Many programs are offering “part-time hybrid” programs where professors maximize the use of classroom time by using technology and the internet to deliver lectures and use class time more efficiently for discussion. This compensates for the less frequent class meetings. You will be sent online modules and be asked to frequently communicate through email. With sparing classroom meetings, your discipline in accomplishing assigned tasked will surely be tested.
Students must complete a required number of credits to graduate, the mandatory core curriculum and additional courses of their choosing.
Disadvantages of FEMBA:
When debating part time vs full time MBA programs, it's important to think about potential disadvantages.
- There may be a limited number of advanced course offerings
- Faculty may not be part of the full-time faculty,
- Little time to participate in student groups and other club activities,
- Experiential and group collaboration may be difficult due to conflicting work schedules and
- Career services are limited.
- Students are not part of a cohort - the students move through the program based upon their time constraints and when the courses they need are available.
This program is best suited for the professional who has an established career record and needs the MBA to ascend to the senior levels in their chosen field.
The top three FEMBA programs as ranked by Bloomberg Business Week are Carnegie Mellon, Southern Methodist University, and Haas School of Business. The average age of the students is 30. The average GMAT score is 635 - 700. The average work experience is 7 years.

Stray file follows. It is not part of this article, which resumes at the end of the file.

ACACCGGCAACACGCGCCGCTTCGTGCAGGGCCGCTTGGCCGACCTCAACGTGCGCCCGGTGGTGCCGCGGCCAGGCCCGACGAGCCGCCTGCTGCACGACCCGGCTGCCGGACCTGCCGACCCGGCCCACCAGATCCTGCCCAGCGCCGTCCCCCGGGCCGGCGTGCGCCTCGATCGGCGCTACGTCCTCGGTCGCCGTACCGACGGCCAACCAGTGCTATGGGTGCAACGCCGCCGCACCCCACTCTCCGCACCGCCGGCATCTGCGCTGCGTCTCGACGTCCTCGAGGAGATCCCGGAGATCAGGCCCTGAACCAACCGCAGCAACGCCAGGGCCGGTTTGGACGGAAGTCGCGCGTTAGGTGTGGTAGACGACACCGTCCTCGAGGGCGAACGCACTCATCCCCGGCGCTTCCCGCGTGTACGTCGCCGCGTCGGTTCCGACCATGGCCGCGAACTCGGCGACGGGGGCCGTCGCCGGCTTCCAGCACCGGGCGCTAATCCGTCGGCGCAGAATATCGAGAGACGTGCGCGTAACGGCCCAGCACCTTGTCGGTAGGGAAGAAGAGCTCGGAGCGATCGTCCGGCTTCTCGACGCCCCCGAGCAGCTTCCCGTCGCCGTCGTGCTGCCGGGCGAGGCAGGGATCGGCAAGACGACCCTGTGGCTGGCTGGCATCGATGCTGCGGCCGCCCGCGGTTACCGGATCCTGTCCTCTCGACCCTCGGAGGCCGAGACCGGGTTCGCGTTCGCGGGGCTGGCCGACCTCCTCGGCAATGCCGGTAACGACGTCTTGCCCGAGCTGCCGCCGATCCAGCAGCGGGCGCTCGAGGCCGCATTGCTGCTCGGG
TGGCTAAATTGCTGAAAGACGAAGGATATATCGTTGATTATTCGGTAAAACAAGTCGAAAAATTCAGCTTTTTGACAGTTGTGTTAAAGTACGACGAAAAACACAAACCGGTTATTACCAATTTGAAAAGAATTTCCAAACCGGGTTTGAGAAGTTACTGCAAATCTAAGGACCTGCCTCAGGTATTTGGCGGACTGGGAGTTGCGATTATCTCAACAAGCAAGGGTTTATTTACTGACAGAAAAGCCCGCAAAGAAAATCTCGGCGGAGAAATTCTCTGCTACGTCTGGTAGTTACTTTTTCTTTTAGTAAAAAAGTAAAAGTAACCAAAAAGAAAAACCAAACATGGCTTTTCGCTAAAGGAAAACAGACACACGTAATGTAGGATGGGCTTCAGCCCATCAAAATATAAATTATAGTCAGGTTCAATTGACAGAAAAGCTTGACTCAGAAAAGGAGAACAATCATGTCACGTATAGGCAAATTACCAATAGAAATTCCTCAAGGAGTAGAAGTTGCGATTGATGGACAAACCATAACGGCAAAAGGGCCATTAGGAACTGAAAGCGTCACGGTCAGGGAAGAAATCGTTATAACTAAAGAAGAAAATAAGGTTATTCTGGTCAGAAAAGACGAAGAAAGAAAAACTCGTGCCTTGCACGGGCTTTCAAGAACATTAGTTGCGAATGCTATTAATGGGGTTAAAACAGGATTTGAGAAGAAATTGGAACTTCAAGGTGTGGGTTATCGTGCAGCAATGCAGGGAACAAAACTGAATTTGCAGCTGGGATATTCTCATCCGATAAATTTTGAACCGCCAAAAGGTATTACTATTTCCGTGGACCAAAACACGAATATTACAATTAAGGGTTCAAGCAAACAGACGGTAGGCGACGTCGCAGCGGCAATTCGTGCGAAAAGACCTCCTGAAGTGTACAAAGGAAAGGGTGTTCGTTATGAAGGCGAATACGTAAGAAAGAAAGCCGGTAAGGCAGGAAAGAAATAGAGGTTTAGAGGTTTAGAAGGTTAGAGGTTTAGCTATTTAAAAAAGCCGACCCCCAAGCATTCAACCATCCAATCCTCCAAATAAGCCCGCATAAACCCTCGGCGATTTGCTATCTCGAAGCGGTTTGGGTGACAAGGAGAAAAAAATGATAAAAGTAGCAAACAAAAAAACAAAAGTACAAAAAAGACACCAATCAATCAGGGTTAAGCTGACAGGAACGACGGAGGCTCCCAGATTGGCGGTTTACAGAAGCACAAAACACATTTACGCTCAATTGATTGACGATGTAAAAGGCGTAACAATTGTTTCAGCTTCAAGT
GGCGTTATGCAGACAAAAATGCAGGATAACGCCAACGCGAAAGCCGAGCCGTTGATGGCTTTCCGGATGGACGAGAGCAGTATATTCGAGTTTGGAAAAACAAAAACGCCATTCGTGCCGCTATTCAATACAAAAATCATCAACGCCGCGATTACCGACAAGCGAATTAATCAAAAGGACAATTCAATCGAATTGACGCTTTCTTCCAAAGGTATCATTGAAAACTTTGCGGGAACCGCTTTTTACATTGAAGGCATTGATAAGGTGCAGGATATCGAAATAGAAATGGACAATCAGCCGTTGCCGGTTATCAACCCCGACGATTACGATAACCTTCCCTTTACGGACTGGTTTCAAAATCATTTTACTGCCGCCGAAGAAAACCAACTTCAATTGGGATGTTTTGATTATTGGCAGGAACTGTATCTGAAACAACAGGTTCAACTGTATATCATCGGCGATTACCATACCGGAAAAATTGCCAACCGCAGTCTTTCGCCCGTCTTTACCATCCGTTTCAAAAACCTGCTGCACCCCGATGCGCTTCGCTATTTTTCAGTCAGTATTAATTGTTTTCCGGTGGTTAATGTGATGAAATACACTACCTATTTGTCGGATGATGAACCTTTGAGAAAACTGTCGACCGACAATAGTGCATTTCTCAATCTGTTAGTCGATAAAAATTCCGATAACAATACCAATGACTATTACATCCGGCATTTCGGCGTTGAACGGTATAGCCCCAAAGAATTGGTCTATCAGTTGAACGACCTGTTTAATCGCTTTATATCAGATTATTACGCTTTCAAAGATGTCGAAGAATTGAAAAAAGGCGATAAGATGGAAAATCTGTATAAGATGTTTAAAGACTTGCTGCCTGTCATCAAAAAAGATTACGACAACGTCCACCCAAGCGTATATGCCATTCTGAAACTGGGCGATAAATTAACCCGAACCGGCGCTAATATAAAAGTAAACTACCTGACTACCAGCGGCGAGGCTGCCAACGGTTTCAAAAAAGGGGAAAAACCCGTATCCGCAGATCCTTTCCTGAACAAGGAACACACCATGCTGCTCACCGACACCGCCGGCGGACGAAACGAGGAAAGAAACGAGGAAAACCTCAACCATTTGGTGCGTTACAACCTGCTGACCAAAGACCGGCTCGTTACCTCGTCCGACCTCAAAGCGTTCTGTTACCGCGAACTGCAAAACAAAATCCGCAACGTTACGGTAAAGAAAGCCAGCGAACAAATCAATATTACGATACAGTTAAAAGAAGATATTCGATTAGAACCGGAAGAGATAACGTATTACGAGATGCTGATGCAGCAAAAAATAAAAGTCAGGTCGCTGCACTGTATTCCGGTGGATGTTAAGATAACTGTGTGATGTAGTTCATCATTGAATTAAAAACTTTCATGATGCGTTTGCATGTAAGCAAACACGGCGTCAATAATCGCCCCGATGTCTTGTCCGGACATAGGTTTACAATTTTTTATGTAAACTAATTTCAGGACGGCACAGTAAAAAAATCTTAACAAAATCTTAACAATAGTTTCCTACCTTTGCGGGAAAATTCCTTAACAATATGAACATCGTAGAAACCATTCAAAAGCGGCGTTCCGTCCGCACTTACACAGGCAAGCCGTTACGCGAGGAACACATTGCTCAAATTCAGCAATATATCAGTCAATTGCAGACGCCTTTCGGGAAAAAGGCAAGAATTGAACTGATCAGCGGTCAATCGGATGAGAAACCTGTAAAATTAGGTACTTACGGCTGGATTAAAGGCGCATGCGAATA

Similar to the FEMBA, an Executive MBA or EMBA, is intended for professionals who want to gain an MBA while continuing to work. EMBA is best suited for experienced managers or entrepreneurs who have on average more experience and are at a higher level in their organization and aim to aspire to a CEO position in the next 5 - 10 years of work.
In general, EMBA classes are conducted twice a month, on campus and meet Friday-Saturday. This format provides a very close proximity to the full-time program - students are on campus, they move as a cohort, and have a set curriculum. Students build strong relationships with their fellow students, are able to participate in some of the on-campus activities and student groups and have a meaningful collegial experience. The cost of these programs is high considering most students have to bear the cost to commute from their home city to campus every other weekend and program fees often include such “extras” as meals, lodging and course materials. These programs are typically between 18 - 22 months in duration with no summer break.
As noted recently by the Poets & Quants EMBA Forum, the leading EMBA schools are The Wharton School, Booth School of Business, and Kellogg School of Management. The average age of students is 36, with a range from 26 to over 60 and a mean work experience of 13 years.
You need to properly weigh and examine the pros and cons when debating part time vs full time MBA programs. Many schools, in an effort to accommodate the needs of their prospective students, are offering hybrid programs of the types listed here. If an MBA degree is your ultimate objective is, then you should be able to find a good one that fits your needs.